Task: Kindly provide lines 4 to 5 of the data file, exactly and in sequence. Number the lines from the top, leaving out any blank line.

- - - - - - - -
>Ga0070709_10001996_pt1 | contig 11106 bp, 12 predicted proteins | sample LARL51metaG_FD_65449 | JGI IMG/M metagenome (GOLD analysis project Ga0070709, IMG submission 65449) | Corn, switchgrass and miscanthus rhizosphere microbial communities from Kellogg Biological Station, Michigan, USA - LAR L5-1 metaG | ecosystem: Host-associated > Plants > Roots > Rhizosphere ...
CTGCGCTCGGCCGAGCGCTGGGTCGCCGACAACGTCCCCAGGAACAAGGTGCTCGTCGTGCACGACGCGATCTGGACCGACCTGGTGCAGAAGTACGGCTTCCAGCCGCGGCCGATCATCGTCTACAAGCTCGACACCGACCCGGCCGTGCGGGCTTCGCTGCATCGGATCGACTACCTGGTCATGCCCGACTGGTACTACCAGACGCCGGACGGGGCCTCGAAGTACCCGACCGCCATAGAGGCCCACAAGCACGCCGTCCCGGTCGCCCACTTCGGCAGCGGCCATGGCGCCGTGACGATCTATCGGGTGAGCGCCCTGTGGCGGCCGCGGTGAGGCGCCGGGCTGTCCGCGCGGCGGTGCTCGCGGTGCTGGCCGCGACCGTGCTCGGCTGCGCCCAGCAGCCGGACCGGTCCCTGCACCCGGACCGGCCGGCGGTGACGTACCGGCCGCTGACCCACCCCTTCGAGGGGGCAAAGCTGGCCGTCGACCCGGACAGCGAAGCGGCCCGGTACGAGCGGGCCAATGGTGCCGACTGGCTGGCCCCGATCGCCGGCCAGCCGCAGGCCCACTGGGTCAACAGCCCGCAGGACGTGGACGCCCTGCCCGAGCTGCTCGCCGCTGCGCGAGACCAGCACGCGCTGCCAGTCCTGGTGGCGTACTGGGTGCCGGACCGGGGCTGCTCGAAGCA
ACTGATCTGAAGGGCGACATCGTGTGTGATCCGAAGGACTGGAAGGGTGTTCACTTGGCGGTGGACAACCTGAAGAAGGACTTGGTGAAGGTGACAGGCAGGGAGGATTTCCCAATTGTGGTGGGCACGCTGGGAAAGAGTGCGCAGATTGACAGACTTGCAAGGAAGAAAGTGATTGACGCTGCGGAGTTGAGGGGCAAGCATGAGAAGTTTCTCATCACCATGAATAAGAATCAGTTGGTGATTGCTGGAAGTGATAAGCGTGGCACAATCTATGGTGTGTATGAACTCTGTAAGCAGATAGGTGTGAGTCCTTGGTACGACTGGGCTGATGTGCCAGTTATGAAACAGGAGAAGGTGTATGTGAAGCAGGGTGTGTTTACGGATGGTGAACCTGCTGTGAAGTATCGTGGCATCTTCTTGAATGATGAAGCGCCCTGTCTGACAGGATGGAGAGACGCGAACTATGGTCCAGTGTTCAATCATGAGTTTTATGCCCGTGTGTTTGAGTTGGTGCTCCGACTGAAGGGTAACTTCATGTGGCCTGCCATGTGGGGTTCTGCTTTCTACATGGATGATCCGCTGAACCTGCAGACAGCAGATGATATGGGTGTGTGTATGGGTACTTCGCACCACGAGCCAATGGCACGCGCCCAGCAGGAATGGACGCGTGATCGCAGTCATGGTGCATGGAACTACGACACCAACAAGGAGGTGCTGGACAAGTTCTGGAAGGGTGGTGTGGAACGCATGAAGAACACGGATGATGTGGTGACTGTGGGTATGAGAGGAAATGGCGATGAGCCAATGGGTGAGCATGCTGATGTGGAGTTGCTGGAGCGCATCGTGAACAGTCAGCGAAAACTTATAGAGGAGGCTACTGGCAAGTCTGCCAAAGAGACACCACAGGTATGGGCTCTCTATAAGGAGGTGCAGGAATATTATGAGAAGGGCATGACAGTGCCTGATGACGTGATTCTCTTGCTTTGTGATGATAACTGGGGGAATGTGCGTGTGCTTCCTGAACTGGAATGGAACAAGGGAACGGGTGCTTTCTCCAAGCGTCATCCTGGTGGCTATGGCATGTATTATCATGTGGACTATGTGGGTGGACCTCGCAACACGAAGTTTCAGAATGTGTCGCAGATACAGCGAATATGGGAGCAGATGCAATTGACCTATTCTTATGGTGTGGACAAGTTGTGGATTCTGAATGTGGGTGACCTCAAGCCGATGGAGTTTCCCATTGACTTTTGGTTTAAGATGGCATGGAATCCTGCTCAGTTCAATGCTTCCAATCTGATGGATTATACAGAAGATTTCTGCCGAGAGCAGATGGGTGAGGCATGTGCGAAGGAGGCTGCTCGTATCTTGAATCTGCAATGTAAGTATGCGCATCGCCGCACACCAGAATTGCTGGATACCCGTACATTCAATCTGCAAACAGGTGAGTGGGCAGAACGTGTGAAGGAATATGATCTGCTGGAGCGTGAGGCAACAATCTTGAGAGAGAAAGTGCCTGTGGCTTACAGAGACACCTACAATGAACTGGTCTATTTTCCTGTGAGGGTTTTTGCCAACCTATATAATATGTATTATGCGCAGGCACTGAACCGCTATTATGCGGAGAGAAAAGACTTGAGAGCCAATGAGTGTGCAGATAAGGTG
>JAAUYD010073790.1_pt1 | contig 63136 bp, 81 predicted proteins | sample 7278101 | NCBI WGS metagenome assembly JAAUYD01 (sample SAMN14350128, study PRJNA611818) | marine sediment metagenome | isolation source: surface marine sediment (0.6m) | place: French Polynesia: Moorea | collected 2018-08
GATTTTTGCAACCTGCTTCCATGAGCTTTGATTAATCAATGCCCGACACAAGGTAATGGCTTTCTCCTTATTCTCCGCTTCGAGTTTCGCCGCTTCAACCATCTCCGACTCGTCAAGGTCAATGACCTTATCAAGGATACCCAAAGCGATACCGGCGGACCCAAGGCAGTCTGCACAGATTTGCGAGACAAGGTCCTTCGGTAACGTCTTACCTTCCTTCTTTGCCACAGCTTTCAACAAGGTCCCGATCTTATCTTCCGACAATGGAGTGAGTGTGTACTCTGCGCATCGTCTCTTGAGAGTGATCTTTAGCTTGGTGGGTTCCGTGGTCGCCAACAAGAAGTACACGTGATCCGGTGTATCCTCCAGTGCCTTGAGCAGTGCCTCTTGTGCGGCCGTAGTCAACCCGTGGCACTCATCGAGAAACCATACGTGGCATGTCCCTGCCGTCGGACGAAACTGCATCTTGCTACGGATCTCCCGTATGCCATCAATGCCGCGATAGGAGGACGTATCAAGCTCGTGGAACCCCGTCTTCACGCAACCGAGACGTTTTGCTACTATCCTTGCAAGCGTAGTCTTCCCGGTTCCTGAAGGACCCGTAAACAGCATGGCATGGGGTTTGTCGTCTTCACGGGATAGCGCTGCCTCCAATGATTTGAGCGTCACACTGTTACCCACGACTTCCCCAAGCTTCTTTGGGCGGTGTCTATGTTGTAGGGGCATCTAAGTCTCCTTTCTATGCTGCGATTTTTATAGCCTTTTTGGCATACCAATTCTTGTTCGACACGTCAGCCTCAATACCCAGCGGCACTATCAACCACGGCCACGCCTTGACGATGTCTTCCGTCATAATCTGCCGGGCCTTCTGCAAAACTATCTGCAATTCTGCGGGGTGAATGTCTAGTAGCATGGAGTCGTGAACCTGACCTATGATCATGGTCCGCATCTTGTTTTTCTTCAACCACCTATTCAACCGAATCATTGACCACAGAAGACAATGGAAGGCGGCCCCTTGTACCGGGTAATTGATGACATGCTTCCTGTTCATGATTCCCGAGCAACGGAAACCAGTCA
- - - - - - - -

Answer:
>JAAUYD010073790.1_pt1 | contig 63136 bp, 81 predicted proteins | sample 7278101 | NCBI WGS metagenome assembly JAAUYD01 (sample SAMN14350128, study PRJNA611818) | marine sediment metagenome | isolation source: surface marine sediment (0.6m) | place: French Polynesia: Moorea | collected 2018-08
GATTTTTGCAACCTGCTTCCATGAGCTTTGATTAATCAATGCCCGACACAAGGTAATGGCTTTCTCCTTATTCTCCGCTTCGAGTTTCGCCGCTTCAACCATCTCCGACTCGTCAAGGTCAATGACCTTATCAAGGATACCCAAAGCGATACCGGCGGACCCAAGGCAGTCTGCACAGATTTGCGAGACAAGGTCCTTCGGTAACGTCTTACCTTCCTTCTTTGCCACAGCTTTCAACAAGGTCCCGATCTTATCTTCCGACAATGGAGTGAGTGTGTACTCTGCGCATCGTCTCTTGAGAGTGATCTTTAGCTTGGTGGGTTCCGTGGTCGCCAACAAGAAGTACACGTGATCCGGTGTATCCTCCAGTGCCTTGAGCAGTGCCTCTTGTGCGGCCGTAGTCAACCCGTGGCACTCATCGAGAAACCATACGTGGCATGTCCCTGCCGTCGGACGAAACTGCATCTTGCTACGGATCTCCCGTATGCCATCAATGCCGCGATAGGAGGACGTATCAAGCTCGTGGAACCCCGTCTTCACGCAACCGAGACGTTTTGCTACTATCCTTGCAAGCGTAGTCTTCCCGGTTCCTGAAGGACCCGTAAACAGCATGGCATGGGGTTTGTCGTCTTCACGGGATAGCGCTGCCTCCAATGATTTGAGCGTCACACTGTTACCCACGACTTCCCCAAGCTTCTTTGGGCGGTGTCTATGTTGTAGGGGCATCTAAGTCTCCTTTCTATGCTGCGATTTTTATAGCCTTTTTGGCATACCAATTCTTGTTCGACACGTCAGCCTCAATACCCAGCGGCACTATCAACCACGGCCACGCCTTGACGATGTCTTCCGTCATAATCTGCCGGGCCTTCTGCAAAACTATCTGCAATTCTGCGGGGTGAATGTCTAGTAGCATGGAGTCGTGAACCTGACCTATGATCATGGTCCGCATCTTGTTTTTCTTCAACCACCTATTCAACCGAATCATTGACCACAGAAGACAATGGAAGGCGGCCCCTTGTACCGGGTAATTGATGACATGCTTCCTGTTCATGATTCCCGAGCAACGGAAACCAGTCA